These displays and Art Bias’s involvement with outside events like Silicon Valley Open Studios promote the artists’ work to the public. Jeanette says that the entire community comes together for the Open Studios and their own holiday events. “That’s when you really get to understand how magical this place is,” she notes.

Each artist has the opportunity to show their work and to interact with visitors, explaining their background and process. “There are artists in studios working,” notes Jeanette. “It’s not just a showcase.” The board deemed these events important enough to embark on a new program, First Sunday Open Studios, which began in March 2022.

Jeanette speaks with justifiable pride about the continued success of Art Bias and how the tenants reflect the community at large. “In terms of diversity, race, age and media, it’s all here,” she says.

Jeanette is also quick to point out that it is not the physical plant that makes this venture work so well. “The building is not the draw here,” she reflects. “This is an older building in an industrial part of town—it really is the community.”

Studio #101 – Natalie Ciccoricco

Natalie was a freelance translator looking for a creative outlet. In 2015, she began making collages using embroidery thread, fiber, paper and wood. “Since I started renting my art studio, I have seen an increase in my production and sales. I have been able to take on more custom art projects for hotels and corporate clients, which has accelerated my shift towards becoming a full-time professional artist. Being part of an art community has also been a benefit to my art career, as we can learn so much from each other.” Natalie credits Art Bias with being just the boost she needed to progress. “It gave me confidence to take things to the next level,” she notes. “Renting an art studio has truly been one of the best decisions I’ve made as an artist.”

Studio #113 – Deborah Shea

Deborah studied with Wayne Thiebaud at UC Davis and also attended a summer arts program with Ruth Asawa. “They were both wonderful artists,” she says, “and definitely influenced my work.” Deborah cites pastels as her favorite medium (“You are working with almost pure pigment.”) and is currently focused on large-scale florals: “I am constantly amazed by all the beautiful gardens I see in the neighborhoods. I love to capture all the beauty in florals—exploring the abstract shapes, finding the path of light, creating transparency and building the luminous color of the flower centers and petals.” She considers having a studio space as a critical step in defining yourself as an artist. “I come to my studio every day and revel in a creative space I can call my own,” she says. “To be able to focus, spread out and dedicate yourself to your art is magic.”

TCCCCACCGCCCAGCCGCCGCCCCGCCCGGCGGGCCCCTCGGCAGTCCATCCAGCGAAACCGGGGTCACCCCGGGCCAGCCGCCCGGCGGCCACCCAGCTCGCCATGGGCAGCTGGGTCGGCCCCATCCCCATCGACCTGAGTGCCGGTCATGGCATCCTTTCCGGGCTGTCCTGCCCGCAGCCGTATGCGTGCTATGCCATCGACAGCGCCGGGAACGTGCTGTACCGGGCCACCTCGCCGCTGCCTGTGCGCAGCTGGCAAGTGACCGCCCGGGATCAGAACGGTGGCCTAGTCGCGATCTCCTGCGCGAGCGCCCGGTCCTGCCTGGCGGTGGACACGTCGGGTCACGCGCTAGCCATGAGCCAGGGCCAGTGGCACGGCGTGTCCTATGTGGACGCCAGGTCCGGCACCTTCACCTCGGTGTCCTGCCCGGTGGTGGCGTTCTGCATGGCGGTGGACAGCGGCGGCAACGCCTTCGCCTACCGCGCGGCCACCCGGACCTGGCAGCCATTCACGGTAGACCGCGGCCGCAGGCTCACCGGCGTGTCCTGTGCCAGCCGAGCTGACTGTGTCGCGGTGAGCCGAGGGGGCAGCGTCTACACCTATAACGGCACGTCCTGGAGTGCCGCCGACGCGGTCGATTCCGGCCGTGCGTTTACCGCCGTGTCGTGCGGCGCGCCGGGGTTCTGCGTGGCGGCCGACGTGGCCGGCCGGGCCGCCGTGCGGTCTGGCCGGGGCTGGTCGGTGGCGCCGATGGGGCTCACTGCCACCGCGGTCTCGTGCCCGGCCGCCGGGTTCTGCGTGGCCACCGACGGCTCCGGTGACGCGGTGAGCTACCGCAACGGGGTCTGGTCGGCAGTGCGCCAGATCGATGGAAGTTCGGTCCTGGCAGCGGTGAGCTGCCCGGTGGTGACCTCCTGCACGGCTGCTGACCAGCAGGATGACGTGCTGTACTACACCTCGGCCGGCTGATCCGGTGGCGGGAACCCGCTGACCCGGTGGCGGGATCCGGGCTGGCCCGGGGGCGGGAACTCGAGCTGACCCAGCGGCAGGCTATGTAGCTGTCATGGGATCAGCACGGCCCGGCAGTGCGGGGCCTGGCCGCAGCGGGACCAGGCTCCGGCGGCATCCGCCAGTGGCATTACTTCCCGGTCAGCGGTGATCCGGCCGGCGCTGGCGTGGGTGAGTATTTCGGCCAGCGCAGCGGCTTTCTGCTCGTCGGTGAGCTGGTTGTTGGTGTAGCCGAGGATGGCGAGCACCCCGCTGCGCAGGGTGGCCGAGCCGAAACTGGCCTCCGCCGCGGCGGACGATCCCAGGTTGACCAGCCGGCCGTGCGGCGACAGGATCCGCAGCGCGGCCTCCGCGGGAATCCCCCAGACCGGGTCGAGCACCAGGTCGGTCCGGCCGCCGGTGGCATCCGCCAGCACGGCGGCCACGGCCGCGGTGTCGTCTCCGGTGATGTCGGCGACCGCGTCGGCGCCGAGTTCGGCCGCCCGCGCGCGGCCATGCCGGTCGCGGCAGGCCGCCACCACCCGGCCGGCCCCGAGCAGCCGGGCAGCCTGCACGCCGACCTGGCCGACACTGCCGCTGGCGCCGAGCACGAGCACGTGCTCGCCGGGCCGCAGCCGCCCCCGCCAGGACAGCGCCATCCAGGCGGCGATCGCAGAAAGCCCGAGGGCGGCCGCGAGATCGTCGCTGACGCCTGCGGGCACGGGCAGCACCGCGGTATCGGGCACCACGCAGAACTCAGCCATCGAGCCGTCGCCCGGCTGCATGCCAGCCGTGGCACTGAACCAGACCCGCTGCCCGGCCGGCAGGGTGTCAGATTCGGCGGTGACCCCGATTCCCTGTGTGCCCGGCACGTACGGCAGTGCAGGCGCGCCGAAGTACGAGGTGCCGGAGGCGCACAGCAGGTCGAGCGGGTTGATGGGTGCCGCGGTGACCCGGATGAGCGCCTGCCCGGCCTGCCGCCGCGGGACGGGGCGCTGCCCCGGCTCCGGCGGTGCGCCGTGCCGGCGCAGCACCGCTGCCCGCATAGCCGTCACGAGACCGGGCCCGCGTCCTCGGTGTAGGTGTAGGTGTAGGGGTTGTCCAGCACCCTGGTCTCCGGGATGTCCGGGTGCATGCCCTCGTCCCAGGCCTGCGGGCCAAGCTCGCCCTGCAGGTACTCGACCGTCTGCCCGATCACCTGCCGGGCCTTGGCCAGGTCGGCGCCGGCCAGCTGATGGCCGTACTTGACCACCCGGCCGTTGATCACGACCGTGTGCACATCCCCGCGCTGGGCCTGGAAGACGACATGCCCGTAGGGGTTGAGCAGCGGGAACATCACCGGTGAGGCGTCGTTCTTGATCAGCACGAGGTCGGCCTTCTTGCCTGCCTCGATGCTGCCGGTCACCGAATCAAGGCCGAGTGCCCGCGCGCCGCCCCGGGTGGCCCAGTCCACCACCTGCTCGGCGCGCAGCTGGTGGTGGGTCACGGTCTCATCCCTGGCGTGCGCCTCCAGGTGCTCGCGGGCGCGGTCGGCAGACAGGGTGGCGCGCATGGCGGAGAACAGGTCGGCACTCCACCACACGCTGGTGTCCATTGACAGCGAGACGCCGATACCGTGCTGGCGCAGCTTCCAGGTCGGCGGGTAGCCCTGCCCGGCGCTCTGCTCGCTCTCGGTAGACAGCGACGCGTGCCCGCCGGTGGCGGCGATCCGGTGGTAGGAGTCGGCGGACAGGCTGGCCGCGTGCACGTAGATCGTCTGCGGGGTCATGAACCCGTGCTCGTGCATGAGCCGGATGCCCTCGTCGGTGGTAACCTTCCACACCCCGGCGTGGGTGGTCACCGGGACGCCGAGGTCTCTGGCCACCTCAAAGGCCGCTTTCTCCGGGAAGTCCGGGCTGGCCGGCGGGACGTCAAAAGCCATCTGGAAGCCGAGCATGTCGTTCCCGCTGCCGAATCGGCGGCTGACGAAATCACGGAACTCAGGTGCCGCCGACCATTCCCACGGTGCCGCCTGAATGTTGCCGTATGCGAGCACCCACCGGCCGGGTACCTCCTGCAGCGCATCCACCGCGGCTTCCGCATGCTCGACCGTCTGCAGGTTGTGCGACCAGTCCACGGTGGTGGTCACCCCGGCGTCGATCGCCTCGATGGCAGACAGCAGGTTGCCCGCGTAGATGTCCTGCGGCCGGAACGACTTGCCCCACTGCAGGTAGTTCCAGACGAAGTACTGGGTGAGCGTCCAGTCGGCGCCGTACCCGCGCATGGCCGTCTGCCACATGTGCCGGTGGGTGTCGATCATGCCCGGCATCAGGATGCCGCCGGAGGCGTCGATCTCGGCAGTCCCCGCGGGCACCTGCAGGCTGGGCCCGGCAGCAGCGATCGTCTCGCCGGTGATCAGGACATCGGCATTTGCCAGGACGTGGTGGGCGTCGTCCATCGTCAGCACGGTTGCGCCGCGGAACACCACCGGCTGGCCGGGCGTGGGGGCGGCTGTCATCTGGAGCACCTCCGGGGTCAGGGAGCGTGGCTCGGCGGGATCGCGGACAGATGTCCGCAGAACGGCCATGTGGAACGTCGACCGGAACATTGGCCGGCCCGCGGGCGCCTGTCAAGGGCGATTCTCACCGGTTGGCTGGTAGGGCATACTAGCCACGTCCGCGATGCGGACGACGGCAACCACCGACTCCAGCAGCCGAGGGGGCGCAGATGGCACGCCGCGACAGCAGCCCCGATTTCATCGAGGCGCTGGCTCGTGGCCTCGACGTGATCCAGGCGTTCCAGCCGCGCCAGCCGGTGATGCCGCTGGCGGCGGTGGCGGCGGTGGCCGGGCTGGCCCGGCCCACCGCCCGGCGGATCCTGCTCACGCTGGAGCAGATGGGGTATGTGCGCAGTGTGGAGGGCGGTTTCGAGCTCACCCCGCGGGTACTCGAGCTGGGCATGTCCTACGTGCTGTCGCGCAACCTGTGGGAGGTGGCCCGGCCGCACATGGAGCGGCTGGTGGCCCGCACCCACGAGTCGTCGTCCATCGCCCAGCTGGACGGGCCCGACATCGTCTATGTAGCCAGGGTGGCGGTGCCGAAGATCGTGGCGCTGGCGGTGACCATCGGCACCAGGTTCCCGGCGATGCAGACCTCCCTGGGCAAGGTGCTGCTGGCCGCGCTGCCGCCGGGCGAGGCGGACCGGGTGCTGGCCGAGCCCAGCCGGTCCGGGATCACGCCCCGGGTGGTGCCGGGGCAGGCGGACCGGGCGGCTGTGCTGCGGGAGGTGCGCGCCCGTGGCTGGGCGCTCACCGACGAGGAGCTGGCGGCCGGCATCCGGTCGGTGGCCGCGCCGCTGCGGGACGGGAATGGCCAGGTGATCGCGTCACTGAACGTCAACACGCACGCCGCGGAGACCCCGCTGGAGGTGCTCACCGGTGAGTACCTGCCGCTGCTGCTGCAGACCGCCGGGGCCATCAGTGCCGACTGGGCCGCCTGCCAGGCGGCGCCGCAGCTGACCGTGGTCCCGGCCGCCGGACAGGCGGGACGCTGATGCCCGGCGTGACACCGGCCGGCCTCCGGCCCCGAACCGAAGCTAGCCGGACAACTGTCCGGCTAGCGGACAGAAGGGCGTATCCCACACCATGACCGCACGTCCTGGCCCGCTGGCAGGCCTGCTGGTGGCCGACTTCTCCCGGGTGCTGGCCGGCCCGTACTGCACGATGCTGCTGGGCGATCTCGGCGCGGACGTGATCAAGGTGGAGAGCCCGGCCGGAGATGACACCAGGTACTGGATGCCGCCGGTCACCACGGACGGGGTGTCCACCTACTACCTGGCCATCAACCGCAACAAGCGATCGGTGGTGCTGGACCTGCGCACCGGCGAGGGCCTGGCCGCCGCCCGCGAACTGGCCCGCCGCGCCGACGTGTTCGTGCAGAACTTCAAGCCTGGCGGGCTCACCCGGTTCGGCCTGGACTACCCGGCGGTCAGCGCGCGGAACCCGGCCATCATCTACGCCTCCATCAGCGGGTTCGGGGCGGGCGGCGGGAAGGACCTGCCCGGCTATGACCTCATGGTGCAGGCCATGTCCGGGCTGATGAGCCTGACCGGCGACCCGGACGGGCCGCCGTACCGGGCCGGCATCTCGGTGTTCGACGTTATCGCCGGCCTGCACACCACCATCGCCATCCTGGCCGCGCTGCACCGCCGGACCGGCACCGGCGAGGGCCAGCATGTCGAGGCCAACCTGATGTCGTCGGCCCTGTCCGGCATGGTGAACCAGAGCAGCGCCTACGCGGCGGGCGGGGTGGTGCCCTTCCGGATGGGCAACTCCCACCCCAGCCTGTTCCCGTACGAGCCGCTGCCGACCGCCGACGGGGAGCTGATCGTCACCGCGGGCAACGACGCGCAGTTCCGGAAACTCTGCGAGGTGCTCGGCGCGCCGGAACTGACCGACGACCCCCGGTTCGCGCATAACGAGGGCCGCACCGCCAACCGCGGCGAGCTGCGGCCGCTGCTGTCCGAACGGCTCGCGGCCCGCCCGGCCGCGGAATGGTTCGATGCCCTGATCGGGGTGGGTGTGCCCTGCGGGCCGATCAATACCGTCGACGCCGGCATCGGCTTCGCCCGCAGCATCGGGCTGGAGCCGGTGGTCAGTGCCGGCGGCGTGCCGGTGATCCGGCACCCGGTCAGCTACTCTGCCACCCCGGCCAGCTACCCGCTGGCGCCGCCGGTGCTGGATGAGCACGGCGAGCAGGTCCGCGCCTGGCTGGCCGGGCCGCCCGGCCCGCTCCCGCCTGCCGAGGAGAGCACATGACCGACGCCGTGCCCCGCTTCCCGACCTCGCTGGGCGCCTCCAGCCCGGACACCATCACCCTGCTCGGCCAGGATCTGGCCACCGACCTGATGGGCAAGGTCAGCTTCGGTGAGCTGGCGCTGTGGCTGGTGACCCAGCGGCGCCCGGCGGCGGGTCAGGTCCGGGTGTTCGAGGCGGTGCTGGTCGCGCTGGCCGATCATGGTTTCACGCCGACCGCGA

Studio #212 – Zdenka Bleile

Zdenka is a native of Prague who began making art via drawing, painting and cut linoleum as far back as she can remember. Although she had a successful career as a freelance graphic designer, she felt the call of more creative work. She began painting with oils, working in an impressionistic manner. “Abstract art was always something I admired, but I didn’t know how to tap into that side of me,” she shares. “I was fortunate to discover a new medium: oil and cold wax. It immediately resonated with me and allowed me to move further away from descriptive reality. It is a joy to let go and immerse myself in a flow of imagination.” Zdenka considers her Art Bias studio as much more than a physical space. “It is my refuge from distractions, my connection to the art world and art community and my inspiration.”

Studio #103 – Jil Coolidge

Jil is a painter whose history with the collective dates back to the Redwood City Art Center. “I have been an artist since I was 15 when I asked my mom to show me how to draw a horse,” she recalls. “I was forever after obsessed with sketching and drawing.” After a career in the airlines, Jil set up a studio to paint and teach workshops for both kids and adults. “I started with watercolor and still lifes, then used my travel photos to work with destinations, always focusing on principles and methods.” Jil enjoys painting familiar spots on virtually any beach she visits and is fortunate enough to have studios on both coasts (here and Nantucket). She says about Art Bias, “It’s an incredible mix of artists, and I am very happy to have such an inspiring group of like-minded creatives.”

Art Bias: Open to the public Monday to Friday, 9AM-4PM
For a tour of the facility: jeanette@artbias.org
1700 Industrial Road, San Carlos • artbias.org